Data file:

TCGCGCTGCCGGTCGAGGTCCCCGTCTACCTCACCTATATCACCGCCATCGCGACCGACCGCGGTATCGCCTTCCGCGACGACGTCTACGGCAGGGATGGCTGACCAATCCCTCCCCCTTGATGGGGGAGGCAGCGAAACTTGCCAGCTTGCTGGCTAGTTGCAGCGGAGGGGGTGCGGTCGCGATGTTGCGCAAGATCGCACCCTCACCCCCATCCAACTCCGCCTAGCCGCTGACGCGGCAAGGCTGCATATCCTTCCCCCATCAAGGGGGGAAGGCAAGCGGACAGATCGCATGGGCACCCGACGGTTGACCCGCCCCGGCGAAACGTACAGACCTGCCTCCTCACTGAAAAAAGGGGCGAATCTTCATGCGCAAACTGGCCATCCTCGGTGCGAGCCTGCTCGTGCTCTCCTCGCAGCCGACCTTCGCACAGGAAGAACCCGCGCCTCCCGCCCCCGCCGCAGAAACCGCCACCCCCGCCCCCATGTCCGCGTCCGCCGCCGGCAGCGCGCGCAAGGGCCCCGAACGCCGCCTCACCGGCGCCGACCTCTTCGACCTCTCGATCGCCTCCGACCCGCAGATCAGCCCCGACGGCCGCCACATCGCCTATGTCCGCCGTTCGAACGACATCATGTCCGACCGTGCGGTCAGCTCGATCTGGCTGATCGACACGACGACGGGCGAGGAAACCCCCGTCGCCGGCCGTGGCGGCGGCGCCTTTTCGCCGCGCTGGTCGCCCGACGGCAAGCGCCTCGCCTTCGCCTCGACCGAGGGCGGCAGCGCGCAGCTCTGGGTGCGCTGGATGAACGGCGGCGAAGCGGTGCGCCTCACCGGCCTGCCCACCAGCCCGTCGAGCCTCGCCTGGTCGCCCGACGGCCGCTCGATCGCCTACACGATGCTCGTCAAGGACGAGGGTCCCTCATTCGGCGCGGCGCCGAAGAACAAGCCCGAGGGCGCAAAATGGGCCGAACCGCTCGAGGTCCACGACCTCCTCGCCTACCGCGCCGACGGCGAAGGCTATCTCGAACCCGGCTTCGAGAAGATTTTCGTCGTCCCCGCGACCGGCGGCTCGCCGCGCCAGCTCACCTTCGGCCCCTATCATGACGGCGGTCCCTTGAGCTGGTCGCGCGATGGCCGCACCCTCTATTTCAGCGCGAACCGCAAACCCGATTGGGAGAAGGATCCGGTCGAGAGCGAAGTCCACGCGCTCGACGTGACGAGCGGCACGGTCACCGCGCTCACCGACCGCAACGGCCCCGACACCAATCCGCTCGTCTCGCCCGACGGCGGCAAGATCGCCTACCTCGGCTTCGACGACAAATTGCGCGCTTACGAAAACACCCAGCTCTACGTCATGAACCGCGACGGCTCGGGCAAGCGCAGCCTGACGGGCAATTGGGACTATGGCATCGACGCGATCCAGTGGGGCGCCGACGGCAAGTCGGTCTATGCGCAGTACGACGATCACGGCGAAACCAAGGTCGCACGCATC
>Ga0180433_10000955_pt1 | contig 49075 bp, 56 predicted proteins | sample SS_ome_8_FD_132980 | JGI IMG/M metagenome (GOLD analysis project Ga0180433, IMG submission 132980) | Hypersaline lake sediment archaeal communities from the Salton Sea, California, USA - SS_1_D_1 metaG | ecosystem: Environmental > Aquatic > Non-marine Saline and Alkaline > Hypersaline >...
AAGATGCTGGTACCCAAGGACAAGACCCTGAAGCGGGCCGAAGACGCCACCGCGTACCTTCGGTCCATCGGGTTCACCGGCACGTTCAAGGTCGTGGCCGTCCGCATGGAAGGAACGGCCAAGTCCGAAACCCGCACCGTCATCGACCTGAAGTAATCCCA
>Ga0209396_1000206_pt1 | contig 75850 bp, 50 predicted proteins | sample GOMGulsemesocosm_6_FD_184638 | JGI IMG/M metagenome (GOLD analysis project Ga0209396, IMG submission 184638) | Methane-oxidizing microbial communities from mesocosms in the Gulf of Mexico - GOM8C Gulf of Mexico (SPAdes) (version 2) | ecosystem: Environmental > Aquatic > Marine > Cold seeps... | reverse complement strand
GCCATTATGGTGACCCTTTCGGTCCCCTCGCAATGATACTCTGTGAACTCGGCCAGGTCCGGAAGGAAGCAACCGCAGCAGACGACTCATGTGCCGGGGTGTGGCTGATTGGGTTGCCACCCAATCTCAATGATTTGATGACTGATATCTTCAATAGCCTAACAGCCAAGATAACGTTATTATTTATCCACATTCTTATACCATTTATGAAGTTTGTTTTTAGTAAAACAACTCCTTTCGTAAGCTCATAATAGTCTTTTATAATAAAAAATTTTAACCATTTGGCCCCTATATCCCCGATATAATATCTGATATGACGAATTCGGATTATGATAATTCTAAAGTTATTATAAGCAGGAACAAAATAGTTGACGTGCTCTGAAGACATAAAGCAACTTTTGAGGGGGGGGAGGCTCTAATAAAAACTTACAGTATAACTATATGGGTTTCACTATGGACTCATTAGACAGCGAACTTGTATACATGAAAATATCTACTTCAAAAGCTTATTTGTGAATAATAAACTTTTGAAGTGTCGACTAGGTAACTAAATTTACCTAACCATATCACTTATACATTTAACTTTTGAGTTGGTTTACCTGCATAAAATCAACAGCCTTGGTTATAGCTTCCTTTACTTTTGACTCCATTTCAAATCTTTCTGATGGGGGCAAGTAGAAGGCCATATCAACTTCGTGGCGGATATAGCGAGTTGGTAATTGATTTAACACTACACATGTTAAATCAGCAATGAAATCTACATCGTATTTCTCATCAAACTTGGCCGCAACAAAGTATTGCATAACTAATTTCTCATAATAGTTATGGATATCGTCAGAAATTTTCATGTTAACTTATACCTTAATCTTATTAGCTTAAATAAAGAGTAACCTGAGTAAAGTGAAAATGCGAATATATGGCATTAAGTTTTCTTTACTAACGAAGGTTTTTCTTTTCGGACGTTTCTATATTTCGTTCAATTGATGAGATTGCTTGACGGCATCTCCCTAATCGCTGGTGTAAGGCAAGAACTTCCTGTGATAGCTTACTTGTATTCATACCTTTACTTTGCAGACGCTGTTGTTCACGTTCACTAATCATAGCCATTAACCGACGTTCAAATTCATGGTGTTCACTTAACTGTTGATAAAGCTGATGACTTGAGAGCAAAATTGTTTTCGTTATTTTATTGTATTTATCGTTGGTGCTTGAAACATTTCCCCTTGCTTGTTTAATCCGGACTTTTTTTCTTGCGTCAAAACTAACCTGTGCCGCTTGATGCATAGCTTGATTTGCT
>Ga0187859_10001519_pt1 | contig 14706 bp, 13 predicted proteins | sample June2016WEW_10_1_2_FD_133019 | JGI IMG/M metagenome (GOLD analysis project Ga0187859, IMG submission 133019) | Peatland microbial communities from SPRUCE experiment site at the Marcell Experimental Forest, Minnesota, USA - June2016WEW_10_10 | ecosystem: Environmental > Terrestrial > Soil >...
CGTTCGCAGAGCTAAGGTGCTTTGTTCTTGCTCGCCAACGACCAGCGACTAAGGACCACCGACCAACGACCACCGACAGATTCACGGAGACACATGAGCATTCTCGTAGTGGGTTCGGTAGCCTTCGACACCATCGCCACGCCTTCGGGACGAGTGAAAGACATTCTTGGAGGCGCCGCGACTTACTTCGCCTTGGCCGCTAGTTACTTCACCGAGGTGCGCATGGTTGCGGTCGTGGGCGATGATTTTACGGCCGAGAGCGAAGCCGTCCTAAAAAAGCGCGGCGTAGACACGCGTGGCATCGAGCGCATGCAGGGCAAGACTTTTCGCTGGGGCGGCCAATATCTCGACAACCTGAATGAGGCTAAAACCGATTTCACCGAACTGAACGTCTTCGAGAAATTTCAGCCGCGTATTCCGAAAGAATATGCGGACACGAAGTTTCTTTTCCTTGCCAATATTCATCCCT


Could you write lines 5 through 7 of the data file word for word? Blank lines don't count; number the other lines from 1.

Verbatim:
GCCATTATGGTGACCCTTTCGGTCCCCTCGCAATGATACTCTGTGAACTCGGCCAGGTCCGGAAGGAAGCAACCGCAGCAGACGACTCATGTGCCGGGGTGTGGCTGATTGGGTTGCCACCCAATCTCAATGATTTGATGACTGATATCTTCAATAGCCTAACAGCCAAGATAACGTTATTATTTATCCACATTCTTATACCATTTATGAAGTTTGTTTTTAGTAAAACAACTCCTTTCGTAAGCTCATAATAGTCTTTTATAATAAAAAATTTTAACCATTTGGCCCCTATATCCCCGATATAATATCTGATATGACGAATTCGGATTATGATAATTCTAAAGTTATTATAAGCAGGAACAAAATAGTTGACGTGCTCTGAAGACATAAAGCAACTTTTGAGGGGGGGGAGGCTCTAATAAAAACTTACAGTATAACTATATGGGTTTCACTATGGACTCATTAGACAGCGAACTTGTATACATGAAAATATCTACTTCAAAAGCTTATTTGTGAATAATAAACTTTTGAAGTGTCGACTAGGTAACTAAATTTACCTAACCATATCACTTATACATTTAACTTTTGAGTTGGTTTACCTGCATAAAATCAACAGCCTTGGTTATAGCTTCCTTTACTTTTGACTCCATTTCAAATCTTTCTGATGGGGGCAAGTAGAAGGCCATATCAACTTCGTGGCGGATATAGCGAGTTGGTAATTGATTTAACACTACACATGTTAAATCAGCAATGAAATCTACATCGTATTTCTCATCAAACTTGGCCGCAACAAAGTATTGCATAACTAATTTCTCATAATAGTTATGGATATCGTCAGAAATTTTCATGTTAACTTATACCTTAATCTTATTAGCTTAAATAAAGAGTAACCTGAGTAAAGTGAAAATGCGAATATATGGCATTAAGTTTTCTTTACTAACGAAGGTTTTTCTTTTCGGACGTTTCTATATTTCGTTCAATTGATGAGATTGCTTGACGGCATCTCCCTAATCGCTGGTGTAAGGCAAGAACTTCCTGTGATAGCTTACTTGTATTCATACCTTTACTTTGCAGACGCTGTTGTTCACGTTCACTAATCATAGCCATTAACCGACGTTCAAATTCATGGTGTTCACTTAACTGTTGATAAAGCTGATGACTTGAGAGCAAAATTGTTTTCGTTATTTTATTGTATTTATCGTTGGTGCTTGAAACATTTCCCCTTGCTTGTTTAATCCGGACTTTTTTTCTTGCGTCAAAACTAACCTGTGCCGCTTGATGCATAGCTTGATTTGCT
>Ga0187859_10001519_pt1 | contig 14706 bp, 13 predicted proteins | sample June2016WEW_10_1_2_FD_133019 | JGI IMG/M metagenome (GOLD analysis project Ga0187859, IMG submission 133019) | Peatland microbial communities from SPRUCE experiment site at the Marcell Experimental Forest, Minnesota, USA - June2016WEW_10_10 | ecosystem: Environmental > Terrestrial > Soil >...
CGTTCGCAGAGCTAAGGTGCTTTGTTCTTGCTCGCCAACGACCAGCGACTAAGGACCACCGACCAACGACCACCGACAGATTCACGGAGACACATGAGCATTCTCGTAGTGGGTTCGGTAGCCTTCGACACCATCGCCACGCCTTCGGGACGAGTGAAAGACATTCTTGGAGGCGCCGCGACTTACTTCGCCTTGGCCGCTAGTTACTTCACCGAGGTGCGCATGGTTGCGGTCGTGGGCGATGATTTTACGGCCGAGAGCGAAGCCGTCCTAAAAAAGCGCGGCGTAGACACGCGTGGCATCGAGCGCATGCAGGGCAAGACTTTTCGCTGGGGCGGCCAATATCTCGACAACCTGAATGAGGCTAAAACCGATTTCACCGAACTGAACGTCTTCGAGAAATTTCAGCCGCGTATTCCGAAAGAATATGCGGACACGAAGTTTCTTTTCCTTGCCAATATTCATCCCT